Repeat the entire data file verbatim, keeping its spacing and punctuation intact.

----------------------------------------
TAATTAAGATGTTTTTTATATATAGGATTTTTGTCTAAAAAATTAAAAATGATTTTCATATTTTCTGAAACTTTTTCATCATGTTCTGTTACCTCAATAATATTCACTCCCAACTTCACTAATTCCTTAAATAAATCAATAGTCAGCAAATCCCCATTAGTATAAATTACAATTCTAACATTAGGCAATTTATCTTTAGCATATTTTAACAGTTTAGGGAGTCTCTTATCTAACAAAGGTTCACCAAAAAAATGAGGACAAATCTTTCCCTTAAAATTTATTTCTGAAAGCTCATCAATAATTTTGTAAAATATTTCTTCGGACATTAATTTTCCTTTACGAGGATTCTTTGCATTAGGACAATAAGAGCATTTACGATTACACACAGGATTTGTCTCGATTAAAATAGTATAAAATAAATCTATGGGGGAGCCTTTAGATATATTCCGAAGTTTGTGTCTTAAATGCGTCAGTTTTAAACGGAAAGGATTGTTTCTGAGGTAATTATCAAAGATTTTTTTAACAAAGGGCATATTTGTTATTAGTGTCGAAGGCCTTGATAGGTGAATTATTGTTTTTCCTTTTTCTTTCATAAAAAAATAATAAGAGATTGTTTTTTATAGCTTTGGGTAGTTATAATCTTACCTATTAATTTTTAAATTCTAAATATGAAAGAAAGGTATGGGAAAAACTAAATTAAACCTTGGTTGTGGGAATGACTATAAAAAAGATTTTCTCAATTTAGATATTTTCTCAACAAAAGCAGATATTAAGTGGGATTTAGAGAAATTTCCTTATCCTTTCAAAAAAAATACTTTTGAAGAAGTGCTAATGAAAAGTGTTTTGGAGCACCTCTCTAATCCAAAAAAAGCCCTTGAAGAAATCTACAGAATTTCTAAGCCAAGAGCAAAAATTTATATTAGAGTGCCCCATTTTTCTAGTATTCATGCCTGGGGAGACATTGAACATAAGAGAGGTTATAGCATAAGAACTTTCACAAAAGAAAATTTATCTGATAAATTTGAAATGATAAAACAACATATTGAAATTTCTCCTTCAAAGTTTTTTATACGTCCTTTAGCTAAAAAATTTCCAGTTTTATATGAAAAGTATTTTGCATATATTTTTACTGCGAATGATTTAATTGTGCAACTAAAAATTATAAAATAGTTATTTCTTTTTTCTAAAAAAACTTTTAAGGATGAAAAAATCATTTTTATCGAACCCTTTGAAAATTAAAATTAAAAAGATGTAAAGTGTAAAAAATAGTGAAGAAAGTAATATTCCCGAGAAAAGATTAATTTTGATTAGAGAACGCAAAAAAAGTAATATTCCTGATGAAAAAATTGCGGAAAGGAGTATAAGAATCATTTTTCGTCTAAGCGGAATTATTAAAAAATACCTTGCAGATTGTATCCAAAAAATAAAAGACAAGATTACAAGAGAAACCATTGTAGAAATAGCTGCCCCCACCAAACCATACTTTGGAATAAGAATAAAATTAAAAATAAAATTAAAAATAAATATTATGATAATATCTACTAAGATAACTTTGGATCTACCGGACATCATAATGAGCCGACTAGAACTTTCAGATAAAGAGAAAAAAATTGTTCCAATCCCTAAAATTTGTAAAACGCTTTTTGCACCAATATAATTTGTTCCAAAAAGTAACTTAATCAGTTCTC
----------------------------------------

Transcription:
TAATTAAGATGTTTTTTATATATAGGATTTTTGTCTAAAAAATTAAAAATGATTTTCATATTTTCTGAAACTTTTTCATCATGTTCTGTTACCTCAATAATATTCACTCCCAACTTCACTAATTCCTTAAATAAATCAATAGTCAGCAAATCCCCATTAGTATAAATTACAATTCTAACATTAGGCAATTTATCTTTAGCATATTTTAACAGTTTAGGGAGTCTCTTATCTAACAAAGGTTCACCAAAAAAATGAGGACAAATCTTTCCCTTAAAATTTATTTCTGAAAGCTCATCAATAATTTTGTAAAATATTTCTTCGGACATTAATTTTCCTTTACGAGGATTCTTTGCATTAGGACAATAAGAGCATTTACGATTACACACAGGATTTGTCTCGATTAAAATAGTATAAAATAAATCTATGGGGGAGCCTTTAGATATATTCCGAAGTTTGTGTCTTAAATGCGTCAGTTTTAAACGGAAAGGATTGTTTCTGAGGTAATTATCAAAGATTTTTTTAACAAAGGGCATATTTGTTATTAGTGTCGAAGGCCTTGATAGGTGAATTATTGTTTTTCCTTTTTCTTTCATAAAAAAATAATAAGAGATTGTTTTTTATAGCTTTGGGTAGTTATAATCTTACCTATTAATTTTTAAATTCTAAATATGAAAGAAAGGTATGGGAAAAACTAAATTAAACCTTGGTTGTGGGAATGACTATAAAAAAGATTTTCTCAATTTAGATATTTTCTCAACAAAAGCAGATATTAAGTGGGATTTAGAGAAATTTCCTTATCCTTTCAAAAAAAATACTTTTGAAGAAGTGCTAATGAAAAGTGTTTTGGAGCACCTCTCTAATCCAAAAAAAGCCCTTGAAGAAATCTACAGAATTTCTAAGCCAAGAGCAAAAATTTATATTAGAGTGCCCCATTTTTCTAGTATTCATGCCTGGGGAGACATTGAACATAAGAGAGGTTATAGCATAAGAACTTTCACAAAAGAAAATTTATCTGATAAATTTGAAATGATAAAACAACATATTGAAATTTCTCCTTCAAAGTTTTTTATACGTCCTTTAGCTAAAAAATTTCCAGTTTTATATGAAAAGTATTTTGCATATATTTTTACTGCGAATGATTTAATTGTGCAACTAAAAATTATAAAATAGTTATTTCTTTTTTCTAAAAAAACTTTTAAGGATGAAAAAATCATTTTTATCGAACCCTTTGAAAATTAAAATTAAAAAGATGTAAAGTGTAAAAAATAGTGAAGAAAGTAATATTCCCGAGAAAAGATTAATTTTGATTAGAGAACGCAAAAAAAGTAATATTCCTGATGAAAAAATTGCGGAAAGGAGTATAAGAATCATTTTTCGTCTAAGCGGAATTATTAAAAAATACCTTGCAGATTGTATCCAAAAAATAAAAGACAAGATTACAAGAGAAACCATTGTAGAAATAGCTGCCCCCACCAAACCATACTTTGGAATAAGAATAAAATTAAAAATAAAATTAAAAATAAATATTATGATAATATCTACTAAGATAACTTTGGATCTACCGGACATCATAATGAGCCGACTAGAACTTTCAGATAAAGAGAAAAAAATTGTTCCAATCCCTAAAATTTGTAAAACGCTTTTTGCACCAATATAATTTGTTCCAAAAAGTAACTTAATCAGTTCTC